How to Make Flower Corsage

This lovely corsage design is by Fitz Design - suppliers of beautiful corsage bracelets as well as prom and wedding jewelry.

You can learn how to make a wrist corsage that rivals a professional florist simply by having the correct florist supply products.

For this tutorial, you will need:

The newer decorative corsage bracelets by Fitz Design all come with an attached flexible silicone backer attached by a ribbon.  The ribbon is intended to allow the old taped and wired method corsage to be tied to the corsage backer.

However, it is much faster and easier to simply use floral adhesive to glue the flowers directly to the mounting backer.

First you need to gently unwind the ribbon and hold the ends, allowing the bracelet to twirl and unwind the ribbon.  You will then need to tie those ribbons in a secure square knot and then cut off the excess ribbon.  Be sure the knots are tight as they are what hold the backer to the bracelet.

Use quality floral adhesive by Oasis.  Do not attempt to use hot glue (which can burn the flowers) or cool melt glue (which tends to pop apart in a cooled environment. 

Floral adhesive is designed to be kind to flowers and has holding power despite water or refrigeration.

Squirt the glue out onto a disposable surface so you can dip and swirl the flowers directly into the glue.  This keeps the surface of your tube cleaner and less likely to plug.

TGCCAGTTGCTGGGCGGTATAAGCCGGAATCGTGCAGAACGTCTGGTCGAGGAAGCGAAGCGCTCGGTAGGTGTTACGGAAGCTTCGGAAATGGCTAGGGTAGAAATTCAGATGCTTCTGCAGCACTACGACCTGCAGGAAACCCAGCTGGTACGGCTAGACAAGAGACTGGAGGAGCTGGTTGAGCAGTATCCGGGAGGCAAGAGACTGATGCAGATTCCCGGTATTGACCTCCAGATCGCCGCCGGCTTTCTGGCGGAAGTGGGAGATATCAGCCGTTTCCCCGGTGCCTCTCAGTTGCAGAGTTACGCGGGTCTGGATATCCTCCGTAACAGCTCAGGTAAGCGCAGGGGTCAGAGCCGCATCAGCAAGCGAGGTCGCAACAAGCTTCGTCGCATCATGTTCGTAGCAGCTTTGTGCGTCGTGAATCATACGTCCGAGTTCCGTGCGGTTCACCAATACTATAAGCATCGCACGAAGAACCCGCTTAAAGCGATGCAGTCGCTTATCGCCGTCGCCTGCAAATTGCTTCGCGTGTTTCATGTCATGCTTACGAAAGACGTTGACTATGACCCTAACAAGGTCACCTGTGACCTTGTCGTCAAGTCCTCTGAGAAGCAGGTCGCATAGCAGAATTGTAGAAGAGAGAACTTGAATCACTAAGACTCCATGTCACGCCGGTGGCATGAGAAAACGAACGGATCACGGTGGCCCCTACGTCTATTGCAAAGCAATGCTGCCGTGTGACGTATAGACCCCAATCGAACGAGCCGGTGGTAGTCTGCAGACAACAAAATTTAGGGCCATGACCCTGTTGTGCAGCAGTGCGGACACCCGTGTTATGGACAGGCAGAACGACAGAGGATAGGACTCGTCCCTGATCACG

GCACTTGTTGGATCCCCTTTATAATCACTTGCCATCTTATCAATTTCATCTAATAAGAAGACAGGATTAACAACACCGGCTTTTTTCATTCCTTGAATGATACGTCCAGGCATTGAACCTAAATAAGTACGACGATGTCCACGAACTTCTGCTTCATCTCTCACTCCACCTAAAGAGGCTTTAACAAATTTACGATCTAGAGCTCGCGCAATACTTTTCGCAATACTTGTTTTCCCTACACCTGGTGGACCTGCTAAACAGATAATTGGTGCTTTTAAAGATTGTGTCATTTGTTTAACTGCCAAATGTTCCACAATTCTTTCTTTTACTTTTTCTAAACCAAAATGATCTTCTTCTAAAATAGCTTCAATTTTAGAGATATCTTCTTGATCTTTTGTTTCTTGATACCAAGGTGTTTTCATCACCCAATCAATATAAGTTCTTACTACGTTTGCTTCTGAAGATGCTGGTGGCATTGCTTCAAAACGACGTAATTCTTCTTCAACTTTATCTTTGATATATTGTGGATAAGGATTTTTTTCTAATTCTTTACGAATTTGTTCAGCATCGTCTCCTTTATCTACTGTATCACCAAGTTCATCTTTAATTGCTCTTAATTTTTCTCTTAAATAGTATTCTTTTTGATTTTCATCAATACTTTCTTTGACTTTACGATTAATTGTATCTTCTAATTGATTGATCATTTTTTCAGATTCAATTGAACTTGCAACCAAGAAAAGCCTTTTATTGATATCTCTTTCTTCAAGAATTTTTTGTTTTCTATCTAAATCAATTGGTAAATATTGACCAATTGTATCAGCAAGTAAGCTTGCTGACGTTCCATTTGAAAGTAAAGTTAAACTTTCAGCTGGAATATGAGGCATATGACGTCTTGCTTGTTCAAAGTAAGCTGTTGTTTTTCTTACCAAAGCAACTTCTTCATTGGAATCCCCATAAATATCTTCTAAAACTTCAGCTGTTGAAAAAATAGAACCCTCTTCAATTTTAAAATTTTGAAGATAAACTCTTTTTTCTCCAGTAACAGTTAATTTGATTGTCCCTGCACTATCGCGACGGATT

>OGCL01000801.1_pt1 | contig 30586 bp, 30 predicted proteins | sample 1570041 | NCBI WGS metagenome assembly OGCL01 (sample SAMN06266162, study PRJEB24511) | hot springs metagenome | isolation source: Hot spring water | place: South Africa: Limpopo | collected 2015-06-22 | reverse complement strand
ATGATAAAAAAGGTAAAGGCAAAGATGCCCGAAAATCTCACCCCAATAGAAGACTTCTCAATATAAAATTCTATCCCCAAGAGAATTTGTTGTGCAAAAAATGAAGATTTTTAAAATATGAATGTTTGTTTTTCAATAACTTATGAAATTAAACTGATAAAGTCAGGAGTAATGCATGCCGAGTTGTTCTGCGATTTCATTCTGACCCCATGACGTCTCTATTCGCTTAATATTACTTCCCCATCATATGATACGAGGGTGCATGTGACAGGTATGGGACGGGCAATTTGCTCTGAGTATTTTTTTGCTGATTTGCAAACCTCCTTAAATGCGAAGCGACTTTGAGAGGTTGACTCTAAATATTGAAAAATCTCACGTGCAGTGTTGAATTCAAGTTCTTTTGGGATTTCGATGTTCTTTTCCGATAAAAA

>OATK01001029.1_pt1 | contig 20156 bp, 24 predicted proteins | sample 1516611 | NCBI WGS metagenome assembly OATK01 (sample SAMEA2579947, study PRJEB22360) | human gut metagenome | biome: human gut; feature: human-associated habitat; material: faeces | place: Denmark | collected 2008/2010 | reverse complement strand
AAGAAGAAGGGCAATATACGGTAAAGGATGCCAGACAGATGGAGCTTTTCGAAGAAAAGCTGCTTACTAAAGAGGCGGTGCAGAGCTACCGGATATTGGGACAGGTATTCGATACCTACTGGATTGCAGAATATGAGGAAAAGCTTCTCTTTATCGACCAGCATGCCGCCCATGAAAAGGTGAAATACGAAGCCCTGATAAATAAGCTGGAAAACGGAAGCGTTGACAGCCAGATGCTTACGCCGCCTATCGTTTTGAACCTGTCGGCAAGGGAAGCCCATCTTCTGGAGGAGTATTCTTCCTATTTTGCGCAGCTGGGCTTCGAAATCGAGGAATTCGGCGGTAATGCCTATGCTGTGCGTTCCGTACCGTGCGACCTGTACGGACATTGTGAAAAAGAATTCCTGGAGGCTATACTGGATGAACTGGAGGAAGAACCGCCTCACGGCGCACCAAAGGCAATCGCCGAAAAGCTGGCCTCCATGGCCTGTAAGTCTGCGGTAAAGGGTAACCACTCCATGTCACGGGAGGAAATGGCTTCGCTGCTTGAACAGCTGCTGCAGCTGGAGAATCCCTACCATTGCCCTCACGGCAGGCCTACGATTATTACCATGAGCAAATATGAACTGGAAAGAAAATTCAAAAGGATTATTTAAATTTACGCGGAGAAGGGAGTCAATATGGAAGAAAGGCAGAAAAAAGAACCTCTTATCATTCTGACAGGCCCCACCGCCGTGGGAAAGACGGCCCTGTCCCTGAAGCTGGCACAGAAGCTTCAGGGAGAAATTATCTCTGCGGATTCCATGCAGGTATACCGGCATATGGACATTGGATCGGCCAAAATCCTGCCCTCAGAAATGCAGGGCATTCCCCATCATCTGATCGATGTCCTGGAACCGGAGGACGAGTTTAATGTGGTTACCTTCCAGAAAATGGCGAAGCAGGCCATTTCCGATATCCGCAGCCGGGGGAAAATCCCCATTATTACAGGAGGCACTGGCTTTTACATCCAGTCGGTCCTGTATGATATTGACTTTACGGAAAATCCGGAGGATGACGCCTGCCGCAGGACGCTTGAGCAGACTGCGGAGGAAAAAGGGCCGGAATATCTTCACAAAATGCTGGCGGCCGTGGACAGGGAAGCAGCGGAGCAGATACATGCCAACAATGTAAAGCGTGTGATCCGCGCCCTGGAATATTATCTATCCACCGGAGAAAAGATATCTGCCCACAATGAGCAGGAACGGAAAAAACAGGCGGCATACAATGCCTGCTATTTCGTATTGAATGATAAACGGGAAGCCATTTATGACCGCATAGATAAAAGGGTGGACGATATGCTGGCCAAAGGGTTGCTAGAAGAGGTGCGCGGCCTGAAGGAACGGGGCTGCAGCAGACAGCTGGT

Be sure to use plenty of glue to assure a tight adhesion.

Cut the center flowers of the design straight across the base of the flower, flush to the flower head with a sharp knife.  Do not use scissors.  The glue can do nasty things to scissors!

After swirling the base of the flower in the glue, allow to dry and become tacky for about 30 seconds before placing on the silicone backer.

Glue the second flower tightly against the first flower.

The next couple of rose heads are cut at an angle as shown below.  You want the flower heads to begin tilting outward from the center of the corsage.

Glue those two flower heads on the silicone backer, again snuggling the flower heads up against the ones already glued.

Allow even a longer portion of stems for the remaining flower heads. These flowers should be more in a bud stage than a full blown rose.  These are going to be glued in from the sides and need more of a stem in order to reach the silicone backer.

Tuck these two flowers (buds fit in nicely) between the existing flowers as shown below.

Now is the time to fill in the empty holes of the design with bits of plumosa greens and filler flower.  Shown is pink wax flower and purple limonium.  You can use other filler such as baby's breathasters or solidego if you wish.

Once the flowers are all firmly in place and given time to dry, you can begin having fun by adding in your choice of Fitz Design jewelry accents.

I always finish off my wedding or prom designs with a good misting of Finishing Touch or Crowning Glory.  This flower sealant protects the petals by locking in the moisture and helps them last longer.

Store the finished corsage in a cool area - refrigerator if possible.  Do not store in the back, since household refrigerators tend to be colder towards the back and can freeze flowers if you are not careful.

I have another, more detailed step by step tutorial for gluing corsages or the traditional wire and tape method.

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